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Geologic Setting

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A Unique Watershed - Large and consisting of 2 distinct parts:


Every watershed is unique in its own way, but the Pajaro has a number of attributes that make it very different.

No other reasonably large North American river drains a watershed that is as complex or as geologically active as the Pajaro. Only in the Himalaya and Alaska are there possibly watersheds of greater than 1000 square miles with an equal level of active watercourse displacement and contemporary changes in drainage area, and those rely in part on glaciers to block and divert the faulted landscapes.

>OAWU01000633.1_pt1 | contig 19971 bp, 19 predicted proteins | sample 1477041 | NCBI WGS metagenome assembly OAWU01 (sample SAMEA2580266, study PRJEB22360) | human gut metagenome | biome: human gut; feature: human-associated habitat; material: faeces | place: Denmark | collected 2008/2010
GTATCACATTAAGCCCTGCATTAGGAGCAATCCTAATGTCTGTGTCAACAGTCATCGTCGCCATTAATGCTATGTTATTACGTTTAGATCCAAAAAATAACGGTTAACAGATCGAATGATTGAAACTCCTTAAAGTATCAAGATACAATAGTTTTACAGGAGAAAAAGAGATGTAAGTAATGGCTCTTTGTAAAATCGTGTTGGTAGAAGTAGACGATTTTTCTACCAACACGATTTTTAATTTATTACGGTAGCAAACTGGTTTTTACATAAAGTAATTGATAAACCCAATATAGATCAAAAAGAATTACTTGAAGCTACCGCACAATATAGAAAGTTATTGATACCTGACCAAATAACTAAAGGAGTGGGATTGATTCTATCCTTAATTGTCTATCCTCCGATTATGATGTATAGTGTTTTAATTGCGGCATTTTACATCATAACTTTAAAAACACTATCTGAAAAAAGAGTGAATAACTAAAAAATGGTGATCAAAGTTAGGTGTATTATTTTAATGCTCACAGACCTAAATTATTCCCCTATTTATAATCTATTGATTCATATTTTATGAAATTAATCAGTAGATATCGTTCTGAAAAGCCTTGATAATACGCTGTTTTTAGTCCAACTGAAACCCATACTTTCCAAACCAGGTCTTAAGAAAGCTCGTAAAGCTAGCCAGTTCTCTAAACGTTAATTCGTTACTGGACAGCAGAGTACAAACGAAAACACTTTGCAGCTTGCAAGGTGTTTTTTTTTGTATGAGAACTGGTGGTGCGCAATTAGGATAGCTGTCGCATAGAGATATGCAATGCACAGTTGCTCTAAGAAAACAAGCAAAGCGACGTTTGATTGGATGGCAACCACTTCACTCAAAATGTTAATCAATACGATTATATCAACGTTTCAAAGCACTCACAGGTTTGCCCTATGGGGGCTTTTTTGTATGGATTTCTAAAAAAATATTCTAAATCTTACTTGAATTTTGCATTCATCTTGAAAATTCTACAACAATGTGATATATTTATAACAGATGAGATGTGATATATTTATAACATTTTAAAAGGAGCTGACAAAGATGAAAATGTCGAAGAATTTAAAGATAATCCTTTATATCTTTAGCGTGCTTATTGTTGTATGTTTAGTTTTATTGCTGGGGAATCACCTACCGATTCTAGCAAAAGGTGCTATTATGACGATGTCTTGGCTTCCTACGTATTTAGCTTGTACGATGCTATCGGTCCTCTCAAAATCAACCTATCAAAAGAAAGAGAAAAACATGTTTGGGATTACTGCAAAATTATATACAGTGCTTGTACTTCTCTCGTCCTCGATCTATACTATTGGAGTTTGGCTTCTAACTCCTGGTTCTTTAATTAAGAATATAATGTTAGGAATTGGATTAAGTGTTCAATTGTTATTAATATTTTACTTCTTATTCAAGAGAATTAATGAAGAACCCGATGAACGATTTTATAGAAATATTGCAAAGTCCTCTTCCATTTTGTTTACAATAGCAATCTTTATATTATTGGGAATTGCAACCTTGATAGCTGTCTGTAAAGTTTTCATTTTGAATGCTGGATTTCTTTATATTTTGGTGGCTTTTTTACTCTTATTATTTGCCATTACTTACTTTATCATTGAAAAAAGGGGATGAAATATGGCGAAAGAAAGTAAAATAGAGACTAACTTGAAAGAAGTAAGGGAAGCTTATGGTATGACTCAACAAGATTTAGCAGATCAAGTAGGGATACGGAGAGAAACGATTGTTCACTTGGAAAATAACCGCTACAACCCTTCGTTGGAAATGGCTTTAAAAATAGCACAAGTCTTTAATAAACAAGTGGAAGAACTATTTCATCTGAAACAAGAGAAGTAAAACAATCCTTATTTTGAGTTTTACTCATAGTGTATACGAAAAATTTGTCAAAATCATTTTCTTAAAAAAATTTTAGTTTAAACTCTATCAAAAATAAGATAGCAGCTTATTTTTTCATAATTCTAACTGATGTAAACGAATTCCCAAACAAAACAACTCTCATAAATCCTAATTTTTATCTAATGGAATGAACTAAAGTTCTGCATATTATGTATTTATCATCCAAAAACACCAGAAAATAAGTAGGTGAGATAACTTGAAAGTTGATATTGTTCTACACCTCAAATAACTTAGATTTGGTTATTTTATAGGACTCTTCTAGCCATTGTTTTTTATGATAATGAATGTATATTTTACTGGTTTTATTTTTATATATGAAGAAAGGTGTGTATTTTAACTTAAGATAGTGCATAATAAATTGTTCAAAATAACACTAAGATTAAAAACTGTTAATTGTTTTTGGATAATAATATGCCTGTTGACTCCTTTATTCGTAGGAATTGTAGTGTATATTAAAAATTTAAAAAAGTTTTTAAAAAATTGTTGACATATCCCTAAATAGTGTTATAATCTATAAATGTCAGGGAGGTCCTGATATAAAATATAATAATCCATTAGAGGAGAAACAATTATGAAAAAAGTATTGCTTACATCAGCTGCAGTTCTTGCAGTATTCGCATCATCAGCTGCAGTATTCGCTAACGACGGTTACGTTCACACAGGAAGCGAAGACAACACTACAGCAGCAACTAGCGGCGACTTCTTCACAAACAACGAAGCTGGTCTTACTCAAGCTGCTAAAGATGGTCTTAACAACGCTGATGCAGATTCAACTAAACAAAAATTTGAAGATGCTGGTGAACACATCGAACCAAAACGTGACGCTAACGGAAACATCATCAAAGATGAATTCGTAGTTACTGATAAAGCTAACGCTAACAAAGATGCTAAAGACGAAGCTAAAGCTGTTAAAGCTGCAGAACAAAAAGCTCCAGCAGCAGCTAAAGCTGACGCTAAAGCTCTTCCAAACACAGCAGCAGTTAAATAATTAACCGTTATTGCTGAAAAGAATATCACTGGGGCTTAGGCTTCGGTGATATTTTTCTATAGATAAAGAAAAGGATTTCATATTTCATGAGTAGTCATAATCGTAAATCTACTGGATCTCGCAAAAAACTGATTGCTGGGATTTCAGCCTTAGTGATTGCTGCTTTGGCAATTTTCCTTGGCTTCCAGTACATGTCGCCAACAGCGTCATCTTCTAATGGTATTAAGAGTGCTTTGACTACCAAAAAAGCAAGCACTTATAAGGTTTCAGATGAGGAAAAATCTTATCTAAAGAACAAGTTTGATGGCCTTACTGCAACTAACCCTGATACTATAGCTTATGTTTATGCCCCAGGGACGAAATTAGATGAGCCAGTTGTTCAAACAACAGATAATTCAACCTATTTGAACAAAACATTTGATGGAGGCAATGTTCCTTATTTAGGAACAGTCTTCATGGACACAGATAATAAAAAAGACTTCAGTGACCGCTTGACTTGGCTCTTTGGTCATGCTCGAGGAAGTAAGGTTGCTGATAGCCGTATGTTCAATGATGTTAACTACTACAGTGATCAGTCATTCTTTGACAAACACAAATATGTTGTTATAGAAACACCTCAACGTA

The Pajaro is unique in that geologic activity must be factored in to an understanding of the dynamics of the river - and thus flood hazard evaluation in a populated area. Ongoing geologic deformation renders constructed features like levees and channels very impermanent. Stream gradients and streambed elevations are changing by feet per century from non-anthropogenic causes (cf, 1906 earthquake and loss of navigability of Elkhorn Slough to the commercial steamer carrying Watsonville cargo to Moss Landing, Loma Prieta earthquake, creep on the Calavaras fault).

To understand these aspects better, it is useful to consider the watershed as being composed of two distinct parts - divided essentially by the diagonal formed by the San Andreas Fault as shown in the following sketch. (The watershed as a whole is much larger than shown here. It stretches further south and east off the bottom right-hand corner by a further distance almost equal to that shown on this sketch, but for purposes of this discussion it is sufficient to confine our attention to the northern half depicted here.)